Employees who remained felt the changes as well. "We knew we had to create an environment that was much different than when we were building four submarines a year," Welch says. "You had so much work to do, you basically broke the work up in manageable chunks and then went out and managed the heck out of it." At low rates of production, he says, "the people were going to have to be much more flexible and be able to work multiple jobs."

Modular design

The result, Welch says, was a more cost-effective product. While the discontinued Seawolf-class subs carried a price tag of nearly $2.5 billion, the first Virginia submarine will cost about $1.6 billion. Its modular design allows technological advances to be built into later submarines in the class and retrofitted into earlier ones.

"So instead of being a class of 30 ships that all look alike, my guess is it will go through three or four different versions of that platform," Welch says.

Electric Boat has also forged ties with competitors, a growing trend in the defense industry. Work on the Virginia-class sub is being shared with the Newport News shipyard. The company is also working with Bath Iron Works in Bath, Maine -- both companies are subsidiaries of General Dynamics -- to develop an advanced electric-drive system for submarine and surface fleets.

"You can gain by using the best capabilities of a couple yards instead of the government having to [facilitate] this capability in each shipyard," says Jim Yorgenson, Electric Boat's manager for integration construction operations.

Welch, who joined General Dynamics in 1989 before becoming Electric Boat's president in 1995, is a graduate of Mount St. Joseph and the Naval Academy. He served for seven years in the submarine force, which he says gives him a personal attachment to the program.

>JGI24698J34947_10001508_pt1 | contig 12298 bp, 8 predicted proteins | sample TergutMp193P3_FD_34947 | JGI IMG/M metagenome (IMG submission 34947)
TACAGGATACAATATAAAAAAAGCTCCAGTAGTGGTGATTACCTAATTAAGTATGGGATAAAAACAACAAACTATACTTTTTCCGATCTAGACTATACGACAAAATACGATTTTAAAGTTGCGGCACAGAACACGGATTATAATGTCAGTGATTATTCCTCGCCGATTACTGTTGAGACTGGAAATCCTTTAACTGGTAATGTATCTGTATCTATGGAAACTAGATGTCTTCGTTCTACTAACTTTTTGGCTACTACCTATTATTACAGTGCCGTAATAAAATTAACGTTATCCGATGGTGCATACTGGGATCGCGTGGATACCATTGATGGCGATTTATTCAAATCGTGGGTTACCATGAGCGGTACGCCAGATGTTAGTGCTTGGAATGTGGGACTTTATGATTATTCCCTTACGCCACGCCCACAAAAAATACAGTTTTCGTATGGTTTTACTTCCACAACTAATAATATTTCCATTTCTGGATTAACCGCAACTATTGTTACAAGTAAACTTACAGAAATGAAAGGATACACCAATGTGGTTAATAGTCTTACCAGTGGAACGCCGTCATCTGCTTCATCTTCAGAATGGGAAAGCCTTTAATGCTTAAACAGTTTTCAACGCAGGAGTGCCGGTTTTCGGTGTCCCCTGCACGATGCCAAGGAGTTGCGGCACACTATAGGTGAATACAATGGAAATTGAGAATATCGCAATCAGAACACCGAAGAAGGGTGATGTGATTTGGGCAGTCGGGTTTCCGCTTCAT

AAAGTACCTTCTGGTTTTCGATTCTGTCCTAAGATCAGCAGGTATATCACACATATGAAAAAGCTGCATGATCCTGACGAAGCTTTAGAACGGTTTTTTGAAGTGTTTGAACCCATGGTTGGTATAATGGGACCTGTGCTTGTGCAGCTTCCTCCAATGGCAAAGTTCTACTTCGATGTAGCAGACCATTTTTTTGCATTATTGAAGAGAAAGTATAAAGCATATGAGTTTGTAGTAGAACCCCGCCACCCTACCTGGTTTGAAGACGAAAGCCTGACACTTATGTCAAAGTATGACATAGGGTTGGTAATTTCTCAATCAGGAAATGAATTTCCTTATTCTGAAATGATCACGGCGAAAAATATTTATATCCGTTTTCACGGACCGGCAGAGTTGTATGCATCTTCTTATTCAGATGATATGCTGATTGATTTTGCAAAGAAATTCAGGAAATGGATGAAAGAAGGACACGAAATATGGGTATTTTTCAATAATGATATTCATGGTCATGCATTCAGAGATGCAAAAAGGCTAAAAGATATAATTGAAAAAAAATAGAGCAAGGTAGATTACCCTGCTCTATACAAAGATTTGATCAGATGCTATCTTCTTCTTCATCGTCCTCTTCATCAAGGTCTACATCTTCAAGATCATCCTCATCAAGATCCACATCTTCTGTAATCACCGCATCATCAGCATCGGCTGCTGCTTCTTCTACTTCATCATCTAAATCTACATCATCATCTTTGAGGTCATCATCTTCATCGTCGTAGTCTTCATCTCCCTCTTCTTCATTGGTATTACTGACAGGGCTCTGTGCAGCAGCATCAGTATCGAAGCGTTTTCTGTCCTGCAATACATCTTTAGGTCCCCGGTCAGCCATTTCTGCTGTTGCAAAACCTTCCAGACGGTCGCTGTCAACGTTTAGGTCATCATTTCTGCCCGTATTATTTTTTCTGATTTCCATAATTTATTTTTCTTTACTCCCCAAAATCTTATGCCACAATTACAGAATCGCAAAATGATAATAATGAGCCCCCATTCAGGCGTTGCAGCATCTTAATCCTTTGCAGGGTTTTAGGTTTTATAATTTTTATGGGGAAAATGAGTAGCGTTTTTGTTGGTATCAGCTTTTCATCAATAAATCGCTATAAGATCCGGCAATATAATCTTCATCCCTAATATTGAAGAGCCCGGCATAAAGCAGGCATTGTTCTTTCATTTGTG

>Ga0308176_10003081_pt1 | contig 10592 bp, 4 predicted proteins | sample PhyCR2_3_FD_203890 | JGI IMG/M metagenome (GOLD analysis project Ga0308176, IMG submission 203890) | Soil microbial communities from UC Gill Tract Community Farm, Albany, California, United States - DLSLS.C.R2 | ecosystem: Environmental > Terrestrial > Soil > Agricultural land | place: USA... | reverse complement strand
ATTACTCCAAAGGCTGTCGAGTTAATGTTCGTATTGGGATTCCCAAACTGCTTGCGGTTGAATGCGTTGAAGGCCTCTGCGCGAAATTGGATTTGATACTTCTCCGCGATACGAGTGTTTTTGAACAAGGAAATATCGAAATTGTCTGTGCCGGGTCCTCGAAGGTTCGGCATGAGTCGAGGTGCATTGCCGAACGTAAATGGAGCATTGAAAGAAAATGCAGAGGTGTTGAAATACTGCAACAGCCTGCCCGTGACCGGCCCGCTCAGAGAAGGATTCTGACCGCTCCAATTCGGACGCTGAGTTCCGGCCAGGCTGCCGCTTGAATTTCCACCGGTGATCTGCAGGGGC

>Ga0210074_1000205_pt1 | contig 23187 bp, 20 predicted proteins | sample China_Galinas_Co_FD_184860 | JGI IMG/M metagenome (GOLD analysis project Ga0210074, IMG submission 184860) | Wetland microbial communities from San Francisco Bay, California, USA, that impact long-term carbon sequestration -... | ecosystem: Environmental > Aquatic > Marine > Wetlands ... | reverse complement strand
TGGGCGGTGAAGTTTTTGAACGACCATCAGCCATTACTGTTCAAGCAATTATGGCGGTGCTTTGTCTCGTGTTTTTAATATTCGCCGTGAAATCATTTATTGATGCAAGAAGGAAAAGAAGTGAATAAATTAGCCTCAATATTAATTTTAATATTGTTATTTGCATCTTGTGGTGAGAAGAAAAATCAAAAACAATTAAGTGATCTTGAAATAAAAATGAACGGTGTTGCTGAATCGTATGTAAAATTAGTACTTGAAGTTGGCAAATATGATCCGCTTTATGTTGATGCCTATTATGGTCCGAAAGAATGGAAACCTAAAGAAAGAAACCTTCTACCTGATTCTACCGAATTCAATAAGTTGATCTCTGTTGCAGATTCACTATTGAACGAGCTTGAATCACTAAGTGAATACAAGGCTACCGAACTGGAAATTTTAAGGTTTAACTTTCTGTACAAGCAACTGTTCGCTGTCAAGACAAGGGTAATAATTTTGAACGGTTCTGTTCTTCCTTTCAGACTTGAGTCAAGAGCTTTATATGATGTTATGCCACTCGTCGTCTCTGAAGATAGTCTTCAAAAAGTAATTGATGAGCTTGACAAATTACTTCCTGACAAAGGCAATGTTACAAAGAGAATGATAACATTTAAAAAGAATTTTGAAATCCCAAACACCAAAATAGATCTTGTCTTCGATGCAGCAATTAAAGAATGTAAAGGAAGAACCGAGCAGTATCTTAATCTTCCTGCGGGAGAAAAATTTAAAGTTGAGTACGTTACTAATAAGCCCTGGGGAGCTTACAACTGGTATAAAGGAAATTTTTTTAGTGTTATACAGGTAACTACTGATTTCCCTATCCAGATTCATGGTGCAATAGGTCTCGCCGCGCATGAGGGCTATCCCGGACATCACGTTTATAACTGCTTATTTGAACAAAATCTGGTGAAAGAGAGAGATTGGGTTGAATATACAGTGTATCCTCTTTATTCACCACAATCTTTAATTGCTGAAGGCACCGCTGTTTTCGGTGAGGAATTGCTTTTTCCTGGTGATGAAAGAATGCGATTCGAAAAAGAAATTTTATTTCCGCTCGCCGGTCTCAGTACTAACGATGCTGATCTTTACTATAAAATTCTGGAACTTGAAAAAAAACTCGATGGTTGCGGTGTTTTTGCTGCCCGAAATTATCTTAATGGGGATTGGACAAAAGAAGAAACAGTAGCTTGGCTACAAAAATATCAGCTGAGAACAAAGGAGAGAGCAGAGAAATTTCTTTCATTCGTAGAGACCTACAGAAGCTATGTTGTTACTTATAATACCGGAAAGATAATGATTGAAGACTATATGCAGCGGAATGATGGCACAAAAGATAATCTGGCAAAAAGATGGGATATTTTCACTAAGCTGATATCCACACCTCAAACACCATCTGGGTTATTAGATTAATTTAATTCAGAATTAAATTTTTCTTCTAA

"I had a very good appreciation for the role that submarines played during the Cold War," he says. "I knew that firsthand, and the chance to get involved to provide a better product to the sailors that were out on the front line, it was pretty easy to get pumped up on that."

Downsizing at Electric Boat was just one of several hits suffered by Connecticut, which lost at least 16,000 defense jobs during the 1990s -- including job cuts at Sikorsky Aircraft and the closure of the Allied-Signal plant in Stratford. Only lately has the state rebounded from a decade-long recession.

Other developments helped balance some of the losses. Casinos opened by the Pequot and Mohegan tribes in nearby towns offered job opportunities, while other companies expanded their presence in the area. Pfizer Central Research, for example, sits on the site of the former Victory Shipyards built by the Navy during World War II, and a new research and development building is rising across the river.

In the changing world of defense strategy, Electric Boat continues to count on submarines playing a key role. A recent government report suggested that the country should increase its submarine fleet.

Cautious optimism

"We're playing it cautiously optimistic," says company spokesman Neil Ruenzel, noting that actual orders stimulated by the report could be years away.

Cmdr. James Taylor, chairman of the Navy's Submarine Centennial events, expects smaller countries to turn to submarines -- perhaps equipped with missiles -- as they try to get their toes in the water.

"There are more requirements than there were at the end of the Cold War," Taylor says. "The best thing to counter another submarine is another submarine."